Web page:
Dogo Argentino Description
The Dogo Argentino is also called the Argentinian Mastiff or Argentine Dogo. It is a muscular, yet graceful dog of mastiff stock with very strong jaws, and a short, sleek, glossy, thick, and always white coat. The head is convex in the front, with a moderate stop. The skull is massive and the jaws are strong and tenacious. The muzzle should be about the same length as the skull. The teeth should meet in a scissors bite. The ears are customarily docked and the eyes should either be dark brown or dark hazel with an alert, intelligent and intense expression. The nose should be black. The chest is wide and deep giving an impression of strength. The skin on the neck is loose to protect the dog during the hunt. The long tail reaches to the hock. It is never carried over the back, though the dog may swing it and carry it high when it is excited. The short white coat has no undercoat.
Dogo Argentino Temperament
The Argentine Dogo is an excellent guardian of the home. Loyal to the family, playful and intelligent. It is good with children and loves to kiss and cuddle with those the family accepts. Dogos are easy to train. This is a highly intelligent, powerful dog who needs a firm and consistent, but loving hand. Adult Dogos can be aggressive with other dogs however, the Dogo does not usually provoke the confrontation. The Argentine Dogo is not a breed for everyone. All dogs are individuals and some are more dominant or possess a stronger prey drive than others. Breeders should work with prospective owners to match the dog with the household. They are good with other pets if they are raised with them from puppyhood. This white mastiff needs early socialization with other animals. It also requires early obedience training.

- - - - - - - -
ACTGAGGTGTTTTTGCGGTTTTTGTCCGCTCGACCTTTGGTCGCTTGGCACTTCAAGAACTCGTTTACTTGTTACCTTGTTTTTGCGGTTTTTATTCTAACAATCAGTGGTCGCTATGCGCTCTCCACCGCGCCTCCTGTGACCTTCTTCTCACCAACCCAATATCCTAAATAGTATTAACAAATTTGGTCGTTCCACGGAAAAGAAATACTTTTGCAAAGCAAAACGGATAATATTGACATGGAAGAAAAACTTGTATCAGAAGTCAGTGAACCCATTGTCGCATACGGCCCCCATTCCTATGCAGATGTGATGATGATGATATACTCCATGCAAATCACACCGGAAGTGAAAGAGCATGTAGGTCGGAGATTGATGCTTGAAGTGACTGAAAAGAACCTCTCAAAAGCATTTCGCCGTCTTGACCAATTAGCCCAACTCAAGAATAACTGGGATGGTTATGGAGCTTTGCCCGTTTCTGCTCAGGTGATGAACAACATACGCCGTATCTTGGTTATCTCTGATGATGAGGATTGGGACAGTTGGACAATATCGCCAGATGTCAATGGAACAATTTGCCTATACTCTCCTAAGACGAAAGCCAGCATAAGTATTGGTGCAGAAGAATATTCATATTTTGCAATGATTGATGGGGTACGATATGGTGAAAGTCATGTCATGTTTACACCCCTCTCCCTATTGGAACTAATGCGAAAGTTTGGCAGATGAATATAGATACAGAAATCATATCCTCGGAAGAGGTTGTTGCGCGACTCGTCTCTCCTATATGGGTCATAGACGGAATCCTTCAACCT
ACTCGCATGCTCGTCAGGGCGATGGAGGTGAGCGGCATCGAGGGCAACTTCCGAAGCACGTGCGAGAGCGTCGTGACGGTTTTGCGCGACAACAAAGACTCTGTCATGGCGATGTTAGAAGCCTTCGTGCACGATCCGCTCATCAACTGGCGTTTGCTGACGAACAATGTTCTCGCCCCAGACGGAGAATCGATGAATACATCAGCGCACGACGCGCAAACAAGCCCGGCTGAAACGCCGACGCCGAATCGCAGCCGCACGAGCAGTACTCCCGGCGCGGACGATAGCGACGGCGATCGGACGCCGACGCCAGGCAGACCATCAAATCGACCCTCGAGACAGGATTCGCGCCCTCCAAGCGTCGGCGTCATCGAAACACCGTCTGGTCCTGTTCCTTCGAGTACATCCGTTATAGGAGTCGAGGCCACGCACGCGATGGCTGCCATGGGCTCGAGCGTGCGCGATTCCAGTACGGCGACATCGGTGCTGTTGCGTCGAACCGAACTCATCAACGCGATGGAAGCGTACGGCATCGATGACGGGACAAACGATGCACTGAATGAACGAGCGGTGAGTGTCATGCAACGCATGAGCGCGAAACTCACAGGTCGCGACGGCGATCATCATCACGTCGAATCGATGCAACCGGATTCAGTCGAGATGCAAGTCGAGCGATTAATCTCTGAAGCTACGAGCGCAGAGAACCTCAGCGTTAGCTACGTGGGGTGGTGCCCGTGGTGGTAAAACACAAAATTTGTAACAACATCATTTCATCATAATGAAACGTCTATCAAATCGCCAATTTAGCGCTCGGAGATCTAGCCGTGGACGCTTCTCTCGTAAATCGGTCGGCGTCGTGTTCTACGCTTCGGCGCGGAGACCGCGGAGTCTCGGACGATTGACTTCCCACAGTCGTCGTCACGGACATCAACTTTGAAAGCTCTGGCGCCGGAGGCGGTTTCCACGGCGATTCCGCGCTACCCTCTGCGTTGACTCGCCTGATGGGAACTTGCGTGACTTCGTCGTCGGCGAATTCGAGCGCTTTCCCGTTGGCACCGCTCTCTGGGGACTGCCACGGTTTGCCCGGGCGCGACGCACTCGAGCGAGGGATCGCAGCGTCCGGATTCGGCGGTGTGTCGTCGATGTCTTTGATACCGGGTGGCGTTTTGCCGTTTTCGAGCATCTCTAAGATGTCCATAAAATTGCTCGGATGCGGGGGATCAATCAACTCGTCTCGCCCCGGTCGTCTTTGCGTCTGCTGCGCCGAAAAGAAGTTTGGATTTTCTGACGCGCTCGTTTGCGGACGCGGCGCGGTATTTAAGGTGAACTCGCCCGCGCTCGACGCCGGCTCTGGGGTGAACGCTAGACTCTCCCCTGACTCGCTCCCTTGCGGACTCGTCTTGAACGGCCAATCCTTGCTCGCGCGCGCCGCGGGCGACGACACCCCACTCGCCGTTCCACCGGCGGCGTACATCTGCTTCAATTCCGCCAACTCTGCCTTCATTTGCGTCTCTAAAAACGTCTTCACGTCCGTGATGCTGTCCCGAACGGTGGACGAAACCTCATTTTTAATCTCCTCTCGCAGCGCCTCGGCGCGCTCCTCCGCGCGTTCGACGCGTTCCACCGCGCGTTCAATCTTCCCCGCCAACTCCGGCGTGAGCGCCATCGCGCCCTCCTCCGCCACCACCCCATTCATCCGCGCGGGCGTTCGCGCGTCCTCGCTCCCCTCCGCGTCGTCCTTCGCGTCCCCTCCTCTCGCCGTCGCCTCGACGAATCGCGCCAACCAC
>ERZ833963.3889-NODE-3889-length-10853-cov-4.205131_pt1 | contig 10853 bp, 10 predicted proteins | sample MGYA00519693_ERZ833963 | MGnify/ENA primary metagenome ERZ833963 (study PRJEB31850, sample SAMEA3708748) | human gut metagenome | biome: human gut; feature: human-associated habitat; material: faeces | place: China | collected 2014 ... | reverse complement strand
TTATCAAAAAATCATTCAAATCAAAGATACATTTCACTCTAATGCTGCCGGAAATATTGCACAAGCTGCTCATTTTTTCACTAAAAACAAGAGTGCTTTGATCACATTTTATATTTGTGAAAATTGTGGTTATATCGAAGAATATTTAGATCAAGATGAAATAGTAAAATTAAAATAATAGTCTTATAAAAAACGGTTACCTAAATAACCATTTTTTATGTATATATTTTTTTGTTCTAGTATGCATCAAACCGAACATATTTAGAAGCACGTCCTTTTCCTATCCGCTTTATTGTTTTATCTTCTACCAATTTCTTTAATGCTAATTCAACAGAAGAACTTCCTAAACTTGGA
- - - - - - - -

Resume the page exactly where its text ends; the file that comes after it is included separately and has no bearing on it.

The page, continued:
Dogo Argentino Height, Weight
Height: 24-27 inches (61-69 cm)
Weight: 80-100 pounds (36-45 kg)
Dogo Argentino Living Conditions
This breed will do okay in an apartment if it is sufficiently exercised and does best with at least an average-sized yard. Be sure to bring the Dogo inside when temperatures drop below freezing.
Dogo Argentino Exercise
Give this dog plenty of exercise. They need to be taken on a daily, long walk or jog.
Dogo Argentino Life Expectancy
About 10-12 years.
Dogo Argentino Grooming
The single white coat is very easy to care for and has no doggy odor. Pay special attention to the nails, as they tend to grow very fast and therefore need frequent clippings. This breed is an average shedder.
Dogo Argentino Origin
The Argentine Dogo was developed in Argentina by Dr. Antonio Nores Martinez in the 1920's. He wanted a dog that was a good pack hunter and guardian, but could also be trusted with the family. He started with a now extinct mastiff-type breed called the Dog of Cordoba. He added Great Dane, Boxer, Spanish Mastiff, Bulldog, Bull Terrier, Great Pyrenees, Pointer, Irish Wolfhound and Dogue de Bordeaux. The resulting breed, not only met Martinez,' original expectations as a big game hunter and family guardian, but has also been successful as a guide dog and in military and police work. He created a bullish and fearless hunter with great stamina and a light coat capable of deflecting, rather than absorbing, heat. The breed instantly appealed to people who organize and enjoy dogfights, an activity still popular in many parts of South America and elsewhere. Unfortunately this gave the dog a bad reputation in Britain. Britain has national legislation to control dogs in public. The Dangerous Dogs Act (1991) specifies that three breeds, the Fila Brazileiro, Dogo Argentino and Japanese Tosa, are totally banned. A fourth breed, the American Pit Bull Terrier, is allowed only under severe restrictions. It must be registered, neutered, tattooed, microchipped and has to carry insurance. It cannot be bred or imported and when in public it must be muzzled, leashed and handled by a person over 16 years of age at all times. This is a real shame. When properly raised these are all great dogs. A dog is what the master makes of it. Not all breeds are for everyone. People teach these dogs to fight giving them a bad name. Banning the breed is not the way to solve the problem. Some of the Argentine Dogo's talents are hunting, tracking, watchdogging, guarding, police work, narcotics detection, military, work, competitive obedience, and schutzhund.
Dogo Argentino Group